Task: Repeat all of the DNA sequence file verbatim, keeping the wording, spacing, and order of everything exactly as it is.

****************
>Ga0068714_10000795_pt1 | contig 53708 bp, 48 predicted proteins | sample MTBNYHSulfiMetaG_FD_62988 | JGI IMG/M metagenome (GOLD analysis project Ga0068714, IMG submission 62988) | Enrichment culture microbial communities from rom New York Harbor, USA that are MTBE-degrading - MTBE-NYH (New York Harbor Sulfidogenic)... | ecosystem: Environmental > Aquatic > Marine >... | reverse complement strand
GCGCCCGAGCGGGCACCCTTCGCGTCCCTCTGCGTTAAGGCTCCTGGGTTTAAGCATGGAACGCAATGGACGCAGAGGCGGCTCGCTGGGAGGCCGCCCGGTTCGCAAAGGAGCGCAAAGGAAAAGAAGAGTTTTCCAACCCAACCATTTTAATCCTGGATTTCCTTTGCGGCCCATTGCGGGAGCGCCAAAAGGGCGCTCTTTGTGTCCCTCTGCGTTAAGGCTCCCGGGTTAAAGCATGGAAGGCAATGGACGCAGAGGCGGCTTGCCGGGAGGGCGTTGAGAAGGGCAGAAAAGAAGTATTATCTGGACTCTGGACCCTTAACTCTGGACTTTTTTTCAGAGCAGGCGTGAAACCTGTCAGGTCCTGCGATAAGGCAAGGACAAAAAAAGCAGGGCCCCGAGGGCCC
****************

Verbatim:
>Ga0068714_10000795_pt1 | contig 53708 bp, 48 predicted proteins | sample MTBNYHSulfiMetaG_FD_62988 | JGI IMG/M metagenome (GOLD analysis project Ga0068714, IMG submission 62988) | Enrichment culture microbial communities from rom New York Harbor, USA that are MTBE-degrading - MTBE-NYH (New York Harbor Sulfidogenic)... | ecosystem: Environmental > Aquatic > Marine >... | reverse complement strand
GCGCCCGAGCGGGCACCCTTCGCGTCCCTCTGCGTTAAGGCTCCTGGGTTTAAGCATGGAACGCAATGGACGCAGAGGCGGCTCGCTGGGAGGCCGCCCGGTTCGCAAAGGAGCGCAAAGGAAAAGAAGAGTTTTCCAACCCAACCATTTTAATCCTGGATTTCCTTTGCGGCCCATTGCGGGAGCGCCAAAAGGGCGCTCTTTGTGTCCCTCTGCGTTAAGGCTCCCGGGTTAAAGCATGGAAGGCAATGGACGCAGAGGCGGCTTGCCGGGAGGGCGTTGAGAAGGGCAGAAAAGAAGTATTATCTGGACTCTGGACCCTTAACTCTGGACTTTTTTTCAGAGCAGGCGTGAAACCTGTCAGGTCCTGCGATAAGGCAAGGACAAAAAAAGCAGGGCCCCGAGGGCCC